With My Bloody Valentine announcing their headline slot at the Alan McGee-curated Tokyo Rocks, McGee launching his new label with a Tokyo-based partner and the IFPI declaring that the future of music will be found in Asia and South America, the spotlight is swinging towards the emerging Japanese rock scene.
A far meatier and more promising prospect than the current tide of J-Pop, it’s spearheaded by Yojiro Noda, singer with the 3 million-selling Japanese rock sensations Radwimps and the closest Tokyo has to its own Thom Yorke – mysterious, damaged, philosophical and rarely interviewed. He’s set to launch his new solo side-project Illion, an intriguing blend of Local Natives, ‘Pyramid Song’ and chiming rock often sung in English, and he’ll be invading the UK in 2013 and beaming footage of him playing new track ‘Brain Drain’ onto screens in Piccadilly Circus. Ahead of this J-Rock invasion, we bagged a rare-as-a-Starbucks-tax-bill interview with him:
You’re a Japanese superstar who rarely does interviews – why?
Yojiro: “It wasn’t my intention but I found out that because I don’t do a lot of interviews people think I’m more mysterious. I don’t mind if listeners don’t know about me, I have my own blog and I’m pretty open, I write about having fights with my girlfriend.”
Were you drawn to the mystery of bands like Radiohead and Oasis growing up?
“When I was little we didn’t use the internet that much so I didn’t know too much about Oasis, I knew the music but I didn’t know which songs Liam sang or Noel sang. So when I first went to the live show I was surprised that when they played ‘Don’t Look Back In Anger’ all of a sudden Liam left the stage, so I thought they’d started fighting.”
Why have you decided to start the solo project Illion?
“First, if I’m going to do music I want to do it outside Japan as well, and I want to start that while I’m in my twenties. I want to do it to present Japan.”
What was restricting you within the band format?
“It’s not like there’s restriction or anything, I love the band. Playing outside Japan is my dream, my goal, not the dream of the band.”
Is there a sense you want to go and start again somewhere else, to prove yourself again?
“Ever since I started a band I like to play in the environment where it’s not our home, away. I lived in America when I was younger so I had the sense of minority when I lived in America. I always had the sense of minority, I don’t feel comfortable being a majority.”
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How has success affected you? Have you been tortured by it or taken it in your stride?
“I feel numb about the success. I’m happy that I’m making a living just through music but if somebody tells me it’s all died tomorrow, I’d believe it. It’s just music, that’s what I like about it, it’s just music. I write the music and if somebody tells me a million people bought the CD I’m not actually seeing it. Maybe I’m a bit scared.”
There’s a lyric about sticking fingers down your throat, where’s that coming from?
I do that. The more and more I get happy I get scared thinking about losing all the happiness, so feeling pain is the easiest way to check that reality. So I do that, it’s not like I have an eating disorder.
When you write about things like this, do you get lots of fans writing in to you with their own experiences?
“Yeah, especially from girls. I’ll never help them, never, never write them back. For instance, some fans will send me pictures of them cutting their wrist or some fans will say ‘I’m a pathological liar lying to my husband and kids when really I want to marry you’. I get those kind of letters but I feel like somewhere inside everyone hates themselves for a bit, so it might be just a little unbalanced in those people, we’re not that different. The fact is that they’re all living, now, today, so it’s not a big deal, it’s just a little difference, we can live today and tomorrow. Maybe not the day after, but they have the power to live today. They’re okay.”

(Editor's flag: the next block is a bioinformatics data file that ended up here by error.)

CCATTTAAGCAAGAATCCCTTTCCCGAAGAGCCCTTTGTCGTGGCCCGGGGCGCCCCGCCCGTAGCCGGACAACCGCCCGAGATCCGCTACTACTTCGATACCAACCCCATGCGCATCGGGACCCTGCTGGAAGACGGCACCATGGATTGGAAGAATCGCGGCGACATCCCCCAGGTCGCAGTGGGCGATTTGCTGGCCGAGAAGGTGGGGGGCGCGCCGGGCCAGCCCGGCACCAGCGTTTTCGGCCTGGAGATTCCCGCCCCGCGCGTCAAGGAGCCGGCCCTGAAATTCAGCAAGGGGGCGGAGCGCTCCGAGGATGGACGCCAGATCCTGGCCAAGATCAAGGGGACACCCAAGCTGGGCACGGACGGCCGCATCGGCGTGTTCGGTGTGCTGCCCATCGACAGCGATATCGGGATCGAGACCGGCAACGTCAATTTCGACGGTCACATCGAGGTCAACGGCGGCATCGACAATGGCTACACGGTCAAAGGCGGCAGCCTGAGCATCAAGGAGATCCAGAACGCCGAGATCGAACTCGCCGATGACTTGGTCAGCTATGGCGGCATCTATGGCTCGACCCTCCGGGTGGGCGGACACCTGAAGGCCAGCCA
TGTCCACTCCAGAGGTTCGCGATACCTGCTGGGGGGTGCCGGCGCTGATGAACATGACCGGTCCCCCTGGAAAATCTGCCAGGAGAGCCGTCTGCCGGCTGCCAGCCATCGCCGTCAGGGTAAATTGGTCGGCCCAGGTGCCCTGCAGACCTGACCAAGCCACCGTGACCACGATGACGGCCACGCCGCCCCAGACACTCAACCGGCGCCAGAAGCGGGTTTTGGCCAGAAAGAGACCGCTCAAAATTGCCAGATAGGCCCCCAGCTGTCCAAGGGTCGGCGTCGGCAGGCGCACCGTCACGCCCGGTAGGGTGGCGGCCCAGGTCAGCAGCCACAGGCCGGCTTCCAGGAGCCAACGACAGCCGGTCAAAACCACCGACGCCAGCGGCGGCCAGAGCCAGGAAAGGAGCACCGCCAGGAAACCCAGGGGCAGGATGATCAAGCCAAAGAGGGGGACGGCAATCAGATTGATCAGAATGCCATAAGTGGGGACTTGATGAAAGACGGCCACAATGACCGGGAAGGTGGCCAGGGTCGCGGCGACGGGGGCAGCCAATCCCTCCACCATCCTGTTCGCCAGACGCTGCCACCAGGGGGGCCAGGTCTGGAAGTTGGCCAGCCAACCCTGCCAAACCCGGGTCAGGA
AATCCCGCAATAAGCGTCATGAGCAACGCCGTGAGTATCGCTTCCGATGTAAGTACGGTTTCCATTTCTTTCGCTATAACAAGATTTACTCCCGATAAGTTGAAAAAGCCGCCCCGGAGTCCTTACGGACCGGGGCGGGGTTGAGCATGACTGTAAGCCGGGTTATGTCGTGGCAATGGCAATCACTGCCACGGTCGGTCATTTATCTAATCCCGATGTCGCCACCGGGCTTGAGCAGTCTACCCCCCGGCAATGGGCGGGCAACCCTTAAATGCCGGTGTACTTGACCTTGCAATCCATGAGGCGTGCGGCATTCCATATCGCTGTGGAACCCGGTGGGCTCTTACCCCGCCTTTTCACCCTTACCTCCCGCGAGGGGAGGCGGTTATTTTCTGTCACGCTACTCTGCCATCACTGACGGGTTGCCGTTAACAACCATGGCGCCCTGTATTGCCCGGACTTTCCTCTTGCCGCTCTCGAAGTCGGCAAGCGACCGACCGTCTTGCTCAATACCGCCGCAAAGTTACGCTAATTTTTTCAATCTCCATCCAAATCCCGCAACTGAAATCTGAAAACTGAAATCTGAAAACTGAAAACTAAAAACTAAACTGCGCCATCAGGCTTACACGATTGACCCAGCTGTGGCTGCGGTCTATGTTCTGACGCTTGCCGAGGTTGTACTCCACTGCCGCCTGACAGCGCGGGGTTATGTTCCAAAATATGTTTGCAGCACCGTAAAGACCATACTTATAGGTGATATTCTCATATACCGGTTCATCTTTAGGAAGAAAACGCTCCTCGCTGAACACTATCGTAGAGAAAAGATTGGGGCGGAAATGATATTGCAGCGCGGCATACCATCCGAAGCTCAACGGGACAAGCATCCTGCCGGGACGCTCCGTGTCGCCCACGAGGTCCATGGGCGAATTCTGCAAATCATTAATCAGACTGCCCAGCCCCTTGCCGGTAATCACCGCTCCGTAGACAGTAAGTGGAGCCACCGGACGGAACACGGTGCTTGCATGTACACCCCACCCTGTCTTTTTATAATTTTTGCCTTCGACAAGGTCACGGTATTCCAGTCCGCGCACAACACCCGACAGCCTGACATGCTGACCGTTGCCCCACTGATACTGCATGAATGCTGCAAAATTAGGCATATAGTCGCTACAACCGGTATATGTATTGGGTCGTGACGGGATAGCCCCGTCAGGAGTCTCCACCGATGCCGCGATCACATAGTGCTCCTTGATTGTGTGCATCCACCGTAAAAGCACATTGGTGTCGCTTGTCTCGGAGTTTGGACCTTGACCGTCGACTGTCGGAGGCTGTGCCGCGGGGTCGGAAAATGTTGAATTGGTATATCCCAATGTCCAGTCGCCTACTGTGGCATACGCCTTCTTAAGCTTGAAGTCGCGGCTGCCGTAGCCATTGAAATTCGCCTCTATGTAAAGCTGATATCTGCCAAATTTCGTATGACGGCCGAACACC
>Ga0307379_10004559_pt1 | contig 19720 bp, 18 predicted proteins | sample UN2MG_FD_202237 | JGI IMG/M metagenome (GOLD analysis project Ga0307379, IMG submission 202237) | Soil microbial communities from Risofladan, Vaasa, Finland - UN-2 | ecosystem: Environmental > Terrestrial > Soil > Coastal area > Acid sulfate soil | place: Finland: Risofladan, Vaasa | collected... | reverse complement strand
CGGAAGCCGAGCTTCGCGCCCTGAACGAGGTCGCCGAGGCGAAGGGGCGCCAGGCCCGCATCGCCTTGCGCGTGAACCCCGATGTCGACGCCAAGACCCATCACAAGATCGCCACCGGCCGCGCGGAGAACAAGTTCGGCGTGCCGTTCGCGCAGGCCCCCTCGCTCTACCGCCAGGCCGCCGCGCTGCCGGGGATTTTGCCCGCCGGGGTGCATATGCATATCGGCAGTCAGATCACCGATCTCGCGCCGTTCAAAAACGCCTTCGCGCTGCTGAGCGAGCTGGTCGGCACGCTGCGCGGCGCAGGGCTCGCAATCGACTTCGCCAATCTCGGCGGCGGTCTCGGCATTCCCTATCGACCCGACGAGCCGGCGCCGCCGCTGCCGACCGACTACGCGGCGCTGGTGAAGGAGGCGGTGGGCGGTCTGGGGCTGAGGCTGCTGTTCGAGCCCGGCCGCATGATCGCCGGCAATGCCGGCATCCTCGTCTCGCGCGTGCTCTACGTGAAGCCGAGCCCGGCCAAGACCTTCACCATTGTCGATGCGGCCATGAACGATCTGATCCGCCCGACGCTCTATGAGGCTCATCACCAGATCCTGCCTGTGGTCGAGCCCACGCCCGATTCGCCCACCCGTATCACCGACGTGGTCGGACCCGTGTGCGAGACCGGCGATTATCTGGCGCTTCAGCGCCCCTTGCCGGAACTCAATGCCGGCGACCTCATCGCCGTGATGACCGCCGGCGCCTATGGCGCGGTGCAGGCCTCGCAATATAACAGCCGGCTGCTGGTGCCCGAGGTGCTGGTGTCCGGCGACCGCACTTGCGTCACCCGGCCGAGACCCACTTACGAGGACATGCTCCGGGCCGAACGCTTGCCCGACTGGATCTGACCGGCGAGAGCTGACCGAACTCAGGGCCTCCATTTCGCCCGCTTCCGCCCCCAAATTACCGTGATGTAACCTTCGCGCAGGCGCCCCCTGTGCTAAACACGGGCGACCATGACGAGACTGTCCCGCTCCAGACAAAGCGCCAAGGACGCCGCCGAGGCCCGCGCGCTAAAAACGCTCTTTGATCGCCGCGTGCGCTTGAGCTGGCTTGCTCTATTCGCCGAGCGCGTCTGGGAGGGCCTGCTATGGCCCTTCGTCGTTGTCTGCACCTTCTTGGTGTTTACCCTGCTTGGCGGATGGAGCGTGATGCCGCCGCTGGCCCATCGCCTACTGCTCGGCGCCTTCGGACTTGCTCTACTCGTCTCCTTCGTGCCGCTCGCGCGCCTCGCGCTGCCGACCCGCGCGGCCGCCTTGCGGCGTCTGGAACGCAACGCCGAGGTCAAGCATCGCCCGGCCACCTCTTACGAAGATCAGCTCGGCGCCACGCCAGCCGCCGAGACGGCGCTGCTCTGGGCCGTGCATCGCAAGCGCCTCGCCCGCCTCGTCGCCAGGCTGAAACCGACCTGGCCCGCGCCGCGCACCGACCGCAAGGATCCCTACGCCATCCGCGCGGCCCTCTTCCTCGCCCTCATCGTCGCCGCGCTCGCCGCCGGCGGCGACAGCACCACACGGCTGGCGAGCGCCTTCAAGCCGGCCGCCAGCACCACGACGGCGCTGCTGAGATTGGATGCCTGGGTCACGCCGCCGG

Are you writing songs like this for yourself or to relate to those people?
“It’s just for myself, that’s why I started it.”
Are you familiar with Manic Street Preachers?
“I’ve never heard them.”
You have fascinating ideas on religion, claiming that you’d like to “dial down” the perfect body from God – does that come across on the album?
“I’m definitely interested in religions, it’s always something in my mind, both consciously and subconsciously. Actually I don’t believe in any religion, I’m an atheist, but if there is an ideal religion I’d love to join. Because I don’t believe in any particular religion, sometimes I can sing upwards or downwards, I feel like I can freely talk to the ‘Gods’. Free-er than the people that are actually religious.”
Why do you sing so much of the Illion album in English?
It’s definitely the universal language that most people understand in the world and I like the way the English language sounds. I feel English language is an instrument that pulls out the melody that I can’t get with the Japanese language.
Are you looking forward to playing in the UK next year?
“I’m very nervous. A lot of Japanese bands know a hundred times more about British music than I do, but I started from Oasis and I love Thom Yorke. I don’t feel like I need to listen to so much music so I don’t really go deep, but even from the famous people I take a lot of inspiration.”
Do you see yourself fitting in well in that world?
“I think so, I hope so. The inspiration I’ve got from those musicians and also as a Japanese artist, my own things, my own ideas, how they would react to it, that’s the thing. If I wasn’t a musician and I was just one of the audience and I liked Thom Yorke and Oasis, I think I’d love this music too.”